Weekend Writing Warriors: Odd Duck (Getting the Message)

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Private detective Tom Mahon has just pulled a gun on the questionably scented—and questioningly  scenting—bruiser who walked into his agency, claiming to have a message for the brother of Bryan Mahon.

The bruiser in question (sorry, couldn’t help it) has just referred to our hero as “prey”.

I didn’t skip anything.  Tom is speaking first:


“Say your piece.”

His leg muscles bunched underneath him and he grinned with bigger teeth than should’ve fit into his mouth. “It ain’t that kind of message.”

He leapt. I fired twice.

He dropped, and I was over the desk and rolling him onto his stomach before he could recover. Silver rounds were too expensive for everyday self-defense, but anything shot out of a forty-five usually bought me enough time for fight or flight.

My first instinct told me to fly—but I’d been ignoring that one for a long time.


I managed to get one or two long sentences in this one, ’cause I gotta be me.  Apparently.

By the way, those of you who know guns, please forgive me any transgressions and know that it will all be fixed once I run it past my Gun Guy,  who keeps me from embarrassing myself with caliber bloopers, nomenclature snafus, and gross violations of the laws of physics. After four or five years, it’s become clear to both of us that I shouldn’t arm my characters with anything more complicated than Louisville Sluggers.

But I think it tickles him that I keep trying.



The brilliantly talented  Teresa Cypher asked me to participate in a “Meet My Character” blog tour.  Her post, which offers intriguing information about Marissa Krade—who may or may not be entirely sane—can be found here.

Mine will be up tomorrow, if you’d like to know a little more about Tom.  There may also be a photo.


44 thoughts on “Weekend Writing Warriors: Odd Duck (Getting the Message)

    • I’m not sure a stickpin would work against a leaping werewolf—or not in a timely enough fashion—but a letter opener certain has merit, Sue Ann! 🙂

    • It’s surprisingly easy to do, with practice. Mine keeps telling me veggies are better than chocolate, and I’ve been ignoring that lie since I was a kid. 😀

    • Thanks, Tina!

      I haven’t finished it, yet, and to be honest, I have no idea if it will ever be out. I’m not writing to contract and I don’t have an agent. But hope springs a turtle. Or something. 🙂

    • My Gun Guy is a 67-year old grandfather who runs a local firing range. He’s lovely, in a sarcastic, ever-so-slightly patronizing way, but “yum” isn’t how I’d describe him. 😉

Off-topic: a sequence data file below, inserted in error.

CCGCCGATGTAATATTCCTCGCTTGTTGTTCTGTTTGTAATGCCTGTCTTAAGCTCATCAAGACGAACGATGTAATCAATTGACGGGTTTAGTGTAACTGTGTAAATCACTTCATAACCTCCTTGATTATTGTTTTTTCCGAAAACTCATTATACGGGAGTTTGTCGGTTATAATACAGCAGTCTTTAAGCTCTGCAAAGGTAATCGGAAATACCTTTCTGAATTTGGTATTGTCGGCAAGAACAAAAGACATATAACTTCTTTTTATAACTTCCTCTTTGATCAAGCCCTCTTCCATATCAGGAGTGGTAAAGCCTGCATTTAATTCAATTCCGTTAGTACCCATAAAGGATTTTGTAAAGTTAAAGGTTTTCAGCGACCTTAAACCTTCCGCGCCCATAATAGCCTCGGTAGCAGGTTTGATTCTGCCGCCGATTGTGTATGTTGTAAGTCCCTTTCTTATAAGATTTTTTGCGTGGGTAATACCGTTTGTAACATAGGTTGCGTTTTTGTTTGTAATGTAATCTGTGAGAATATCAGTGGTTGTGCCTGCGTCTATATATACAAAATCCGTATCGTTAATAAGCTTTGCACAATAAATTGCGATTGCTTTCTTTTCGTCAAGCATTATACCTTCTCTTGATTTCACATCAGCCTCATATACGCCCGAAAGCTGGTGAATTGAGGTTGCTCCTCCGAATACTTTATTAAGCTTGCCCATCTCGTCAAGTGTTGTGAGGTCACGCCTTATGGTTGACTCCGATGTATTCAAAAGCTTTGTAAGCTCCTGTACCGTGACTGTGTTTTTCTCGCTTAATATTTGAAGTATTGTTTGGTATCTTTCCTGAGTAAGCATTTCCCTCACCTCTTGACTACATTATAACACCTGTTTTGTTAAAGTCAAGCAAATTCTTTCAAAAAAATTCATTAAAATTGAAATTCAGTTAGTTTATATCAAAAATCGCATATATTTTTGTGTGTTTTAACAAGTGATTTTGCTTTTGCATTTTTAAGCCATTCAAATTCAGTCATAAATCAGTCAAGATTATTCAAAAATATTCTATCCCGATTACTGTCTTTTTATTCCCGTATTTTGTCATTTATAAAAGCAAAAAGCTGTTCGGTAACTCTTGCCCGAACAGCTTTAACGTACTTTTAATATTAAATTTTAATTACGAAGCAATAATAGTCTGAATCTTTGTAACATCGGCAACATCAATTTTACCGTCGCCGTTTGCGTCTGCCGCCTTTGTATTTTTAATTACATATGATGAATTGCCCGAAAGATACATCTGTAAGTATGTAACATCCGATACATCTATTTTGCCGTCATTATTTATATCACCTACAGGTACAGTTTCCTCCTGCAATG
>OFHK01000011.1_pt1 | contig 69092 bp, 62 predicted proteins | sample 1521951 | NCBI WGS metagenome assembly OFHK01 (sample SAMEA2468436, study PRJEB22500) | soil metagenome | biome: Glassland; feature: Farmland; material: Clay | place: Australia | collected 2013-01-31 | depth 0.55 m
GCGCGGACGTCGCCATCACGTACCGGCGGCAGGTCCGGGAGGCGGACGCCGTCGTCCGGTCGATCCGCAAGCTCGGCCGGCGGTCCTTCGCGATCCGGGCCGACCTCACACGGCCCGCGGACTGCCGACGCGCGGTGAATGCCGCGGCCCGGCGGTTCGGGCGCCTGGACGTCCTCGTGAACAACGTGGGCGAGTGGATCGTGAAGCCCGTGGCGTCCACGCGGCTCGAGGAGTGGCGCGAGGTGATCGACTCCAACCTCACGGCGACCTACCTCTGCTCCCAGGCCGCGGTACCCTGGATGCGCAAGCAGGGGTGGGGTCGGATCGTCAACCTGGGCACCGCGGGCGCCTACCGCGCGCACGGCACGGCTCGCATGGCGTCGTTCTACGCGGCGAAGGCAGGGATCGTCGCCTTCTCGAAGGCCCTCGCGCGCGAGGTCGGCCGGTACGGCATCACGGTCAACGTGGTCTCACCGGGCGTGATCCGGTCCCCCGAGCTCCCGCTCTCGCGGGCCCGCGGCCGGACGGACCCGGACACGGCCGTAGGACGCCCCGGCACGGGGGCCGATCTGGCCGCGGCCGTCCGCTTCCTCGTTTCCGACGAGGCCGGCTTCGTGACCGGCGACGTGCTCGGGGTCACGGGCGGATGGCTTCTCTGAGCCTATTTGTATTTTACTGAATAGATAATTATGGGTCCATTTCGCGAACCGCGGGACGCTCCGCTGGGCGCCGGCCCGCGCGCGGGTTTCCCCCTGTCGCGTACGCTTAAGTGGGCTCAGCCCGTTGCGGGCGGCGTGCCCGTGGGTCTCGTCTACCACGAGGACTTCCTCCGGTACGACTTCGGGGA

I’ll mark the teeth in my MS, but there’s a reason for them—we’ll see if the next few snippets make it work.

  1. ~slapping Tom to get his attention~ “FLY! FLY! FLY!”

    Great snippet, Sarah! The dialect works. The pacing is great. I like Tom. 🙂 He must have driven his mom crazy getting into trouble.

  2. Love the line about the teeth! It makes me wonder if these are the kind of shapeshifters that can shift just a little, like teeth or claws.

    Running away only works some of the time–the rest of the time, it triggers a chase instinct in your aggressor and makes things so much worse.

    • Thanks, Caitlin!

      I haven’t worked it all out, but there’s definitely a transition period of varying lengths, so I’m assuming the initial shiftsigns can be used by some at will.

      Exactly! Wolves in particular will hesitate if you stand your ground, at least for a while. If you run, though, there will be a chase. Or so I’ve read. 🙂

  3. Truly an intriguing and intense snippet that’s flavored with snarky inner thoughts. Loved it. 🙂
    Also loved your behind the scenes narrative about arming your character with nothing more than Louisville Sluggers. Too funny. lol

    • Thanks, Karen! Most of my characters seem to snark. No idea why . . . 😉

      There’s something refreshingly simple about hitting people over the head with big pieces of wood. Or so I assume. >cough<

  4. I’m with Linda. Is there some concern that he might face vampires? Hornady “Critical Defense” rounds run about $25/20 cartridges. 185 gr, FTX with 1,000 fps muzzle velocity. That’s what my characters use. Great knock down power with one shot.

    • I do.

      I’m still figuring out pacing, so instead of the next chapter, how about I send you a scene that might be in chapter three or possibly four? As soon as I make it reader-ready?

  5. I love the play on the fight or flight concept in the last lines, since wild ducks actually can fly. Is he a wild duck? I’m not a huge duck expert, but I know domesticated breeds have lost the ability to fly after hundreds of years of selective breeding to live among humans.

    • He’s based on the Muscovy duck, which can be found in the wild—the idea of a feral duck tickles me—but has also been domesticated. They’re a good all-purpose duck, but a bit too heavy for sustained flight.

      Some domesticated ducks can fly, depending on the breed—and what their owners do to keep them. Running ducks—the kind Hollywood casting directors love—can’t fly. Muscovys and call ducks can. 🙂

  6. The teeth add to the real threat. Musing about the expense of the silver bullet amuses me considering what he is shooting them into. I like the pace of this snippet. Good job.

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